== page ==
Charles Lindbergh Jr. was kidnapped on the evening of April 3, 1936. He was taken from his crib in the Lindberg’s beautiful home in Hopewell, New Jersey. What would ensue afterwards would be one of the most bizarre stories that crime journalists have ever reported. Initially after the kidnapping, the New Jersey state police took over the investigation. Additionally, Lindberg led the investigation, beginning negotiations with Lindberg Jr.’s kidnapper. Lindberg’s lead in the investigation was immediately made public, and it mad the community question the reliability of the police. The investigative team used a retired Bronx schoolteacher by the name of Dr. John F. Condon to communicate with the kidnapper. Dr. Condon would begin these negotiations with the perpetrator under the alias “Jafsie”. The perpetrator went by “John”. Dr. Condon met with John three times in a New Jersey cemetery. In the last meeting, a ransom note was given in exchange for Lindberg Jr. Instead of receiving Lindberg, “John” handed over a note stating that Lindberg Jr. was on a small boat along the coast of Massachussetts. This boat was never found. A month later, the body of Lindberg Jr. was found four miles away from the Lindberg estate. The body had a significant blow to the head, and the cause of death was determined to be homicide.
An interesting break would take place in 1933 when the president issued an executive order declaring that all gold certificates be returned to the treasury. A significant portion of the monies given to “John” were gold certificates. Additionally, the serial numbers of the certificates given to “John” were recorded. Pamphlets were given to banks throughout the region that listed the serial numbers. The New York Bureau was alerted to a $10 gold certificate bearing one of Lindberg’s serial numbers. The certificate was tracked to a gas station. Investigators discovered that the gas attendant had written down the license plate number of a man who had given him the gold certificate. The license plate number was tracked to a man named Richard Hauptmann. After searching his home, police found $14,000 of the Lindberg money. Richard Hauptmann was taken to trial and found guilty of first degree murder. To the press, Hauptmann’s trial was a critical trial to cover. A kidnapping amongst such a prestigous family warranted extra attention. Hundreds of papers throughout the country bore the news of the trial on the front page. Hauptmann was sentenced to death. On April 3, 1936, Hauptmann was put to death. Despite the tremendous evidence against Hauptmann, the case still begs to question whether or not Hauptmann actually committed the crime. Also, how did the press cover this “crime of the century”? What made this case bizarre? Perhaps a long line of false suspects and bizarre twists.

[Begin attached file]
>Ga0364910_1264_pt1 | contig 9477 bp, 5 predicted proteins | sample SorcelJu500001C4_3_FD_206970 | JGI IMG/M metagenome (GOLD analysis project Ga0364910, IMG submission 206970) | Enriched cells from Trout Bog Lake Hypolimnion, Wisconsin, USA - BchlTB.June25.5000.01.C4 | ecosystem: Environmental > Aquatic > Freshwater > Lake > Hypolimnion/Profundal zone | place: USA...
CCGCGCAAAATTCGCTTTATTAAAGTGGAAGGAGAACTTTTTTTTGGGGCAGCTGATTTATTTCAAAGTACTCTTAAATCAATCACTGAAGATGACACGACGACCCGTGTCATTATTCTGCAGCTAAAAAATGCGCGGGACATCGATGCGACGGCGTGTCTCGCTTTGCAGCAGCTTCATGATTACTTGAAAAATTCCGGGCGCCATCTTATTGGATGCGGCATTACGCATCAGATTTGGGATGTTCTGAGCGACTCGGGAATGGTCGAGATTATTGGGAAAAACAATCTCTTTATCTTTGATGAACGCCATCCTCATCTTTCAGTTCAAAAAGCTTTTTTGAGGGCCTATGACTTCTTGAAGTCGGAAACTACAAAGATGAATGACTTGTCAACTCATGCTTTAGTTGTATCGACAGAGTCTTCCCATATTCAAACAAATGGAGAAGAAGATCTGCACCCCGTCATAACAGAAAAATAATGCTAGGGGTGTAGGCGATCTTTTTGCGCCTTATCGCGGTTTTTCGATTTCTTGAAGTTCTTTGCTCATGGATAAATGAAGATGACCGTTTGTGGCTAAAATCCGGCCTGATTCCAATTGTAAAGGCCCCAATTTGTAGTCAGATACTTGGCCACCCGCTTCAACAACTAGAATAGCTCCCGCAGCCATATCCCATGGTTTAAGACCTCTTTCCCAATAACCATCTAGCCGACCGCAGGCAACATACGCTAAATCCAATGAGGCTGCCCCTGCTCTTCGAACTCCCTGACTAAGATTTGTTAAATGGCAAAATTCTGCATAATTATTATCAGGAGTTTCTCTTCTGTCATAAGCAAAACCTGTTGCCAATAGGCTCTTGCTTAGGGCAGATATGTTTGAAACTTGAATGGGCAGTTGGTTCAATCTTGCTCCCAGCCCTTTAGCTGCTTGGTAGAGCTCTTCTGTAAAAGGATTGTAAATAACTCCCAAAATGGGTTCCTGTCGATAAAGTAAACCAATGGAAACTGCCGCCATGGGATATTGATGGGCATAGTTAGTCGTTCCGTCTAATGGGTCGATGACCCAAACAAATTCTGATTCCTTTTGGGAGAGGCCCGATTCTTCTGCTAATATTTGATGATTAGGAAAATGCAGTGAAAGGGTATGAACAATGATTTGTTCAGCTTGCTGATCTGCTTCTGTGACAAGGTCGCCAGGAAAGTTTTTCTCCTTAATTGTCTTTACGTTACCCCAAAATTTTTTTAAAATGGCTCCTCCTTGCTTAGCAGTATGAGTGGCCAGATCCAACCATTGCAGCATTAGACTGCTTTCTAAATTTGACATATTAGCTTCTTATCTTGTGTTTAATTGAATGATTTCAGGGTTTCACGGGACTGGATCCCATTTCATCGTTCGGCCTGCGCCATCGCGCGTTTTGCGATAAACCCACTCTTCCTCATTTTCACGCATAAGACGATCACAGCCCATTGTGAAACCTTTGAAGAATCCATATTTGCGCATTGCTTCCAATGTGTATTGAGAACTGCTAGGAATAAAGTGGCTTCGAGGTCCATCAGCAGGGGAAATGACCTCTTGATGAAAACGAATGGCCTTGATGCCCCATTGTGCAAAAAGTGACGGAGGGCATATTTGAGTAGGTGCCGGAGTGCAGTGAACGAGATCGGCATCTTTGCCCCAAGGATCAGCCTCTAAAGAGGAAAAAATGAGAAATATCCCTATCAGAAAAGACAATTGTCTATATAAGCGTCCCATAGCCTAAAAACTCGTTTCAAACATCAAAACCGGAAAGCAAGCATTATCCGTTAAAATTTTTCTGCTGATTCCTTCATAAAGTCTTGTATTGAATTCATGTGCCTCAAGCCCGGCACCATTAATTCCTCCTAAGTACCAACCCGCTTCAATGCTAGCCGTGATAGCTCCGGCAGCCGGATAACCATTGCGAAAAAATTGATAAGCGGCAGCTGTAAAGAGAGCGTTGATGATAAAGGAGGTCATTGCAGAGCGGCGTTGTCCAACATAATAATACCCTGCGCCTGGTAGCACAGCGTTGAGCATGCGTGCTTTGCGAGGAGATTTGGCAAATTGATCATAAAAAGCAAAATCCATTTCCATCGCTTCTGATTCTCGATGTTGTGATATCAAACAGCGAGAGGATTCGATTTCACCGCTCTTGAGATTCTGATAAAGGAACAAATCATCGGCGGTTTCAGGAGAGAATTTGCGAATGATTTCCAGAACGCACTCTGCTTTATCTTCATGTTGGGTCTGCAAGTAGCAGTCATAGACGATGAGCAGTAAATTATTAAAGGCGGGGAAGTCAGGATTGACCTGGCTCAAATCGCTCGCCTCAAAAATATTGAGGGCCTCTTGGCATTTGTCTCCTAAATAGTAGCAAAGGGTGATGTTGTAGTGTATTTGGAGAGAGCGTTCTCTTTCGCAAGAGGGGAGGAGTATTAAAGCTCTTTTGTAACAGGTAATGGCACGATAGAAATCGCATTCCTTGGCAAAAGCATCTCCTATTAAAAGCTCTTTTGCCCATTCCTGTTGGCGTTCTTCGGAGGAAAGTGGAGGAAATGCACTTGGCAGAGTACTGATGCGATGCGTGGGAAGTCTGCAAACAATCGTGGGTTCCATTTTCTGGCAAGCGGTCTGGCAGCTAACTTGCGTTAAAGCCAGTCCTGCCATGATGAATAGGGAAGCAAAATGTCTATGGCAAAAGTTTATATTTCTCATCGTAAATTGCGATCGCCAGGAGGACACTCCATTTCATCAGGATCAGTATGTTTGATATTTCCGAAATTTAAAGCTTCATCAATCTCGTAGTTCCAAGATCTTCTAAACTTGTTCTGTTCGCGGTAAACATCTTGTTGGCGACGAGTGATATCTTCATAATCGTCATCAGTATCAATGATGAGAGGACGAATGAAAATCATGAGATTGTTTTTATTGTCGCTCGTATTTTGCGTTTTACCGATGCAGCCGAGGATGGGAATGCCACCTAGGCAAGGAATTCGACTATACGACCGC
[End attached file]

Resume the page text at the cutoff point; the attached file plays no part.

Violet Sharpe, the waitress for Mrs. Lindberg’s mothers home, was questioned throughout the investigation. According to the Charles Lindberg website, Violet Sharpe committed suicide by taking a poison pill prior to re-questioning. What is more bizarre is the fact that she had nothing to do with the crime, and upon further investigation, all of her whereabouts were accounted for throughout the night of the abduction. In addition to this bizarre suicide, investigators exhausted thousands of leads throughout the United States. One group in particular, the “Purple Gang” of Detroit was investigated thoroughly. Boat registries throughout the United States were inspected for “Nellie”, the alleged name of a boat on which the Lindberg’s were told the child had been taken.
One particularly significant lead was Gaston B. Means. He had previously been approached by an investigator named Evalyn McLean. Means had informed her that prior to the kidnapping, Means had been informed of an important kidnapping taking place. Means declined to join in the endeavor. He additionally claimed that his friend had committed the kidnapping. Mrs. McLean gave $100,000 to Means in order to retreive the child. Mclean conducted daily updates with Means on the investigation and his communications with the alleged perpetrator, named “The Fox”. After a month of no results, McLean contacted the FBI. Means and a another man named Norman T. Whitaker were arrested for embezzlement and fraud. They really had no information on the whereabouts of Charles Lindburg Jr.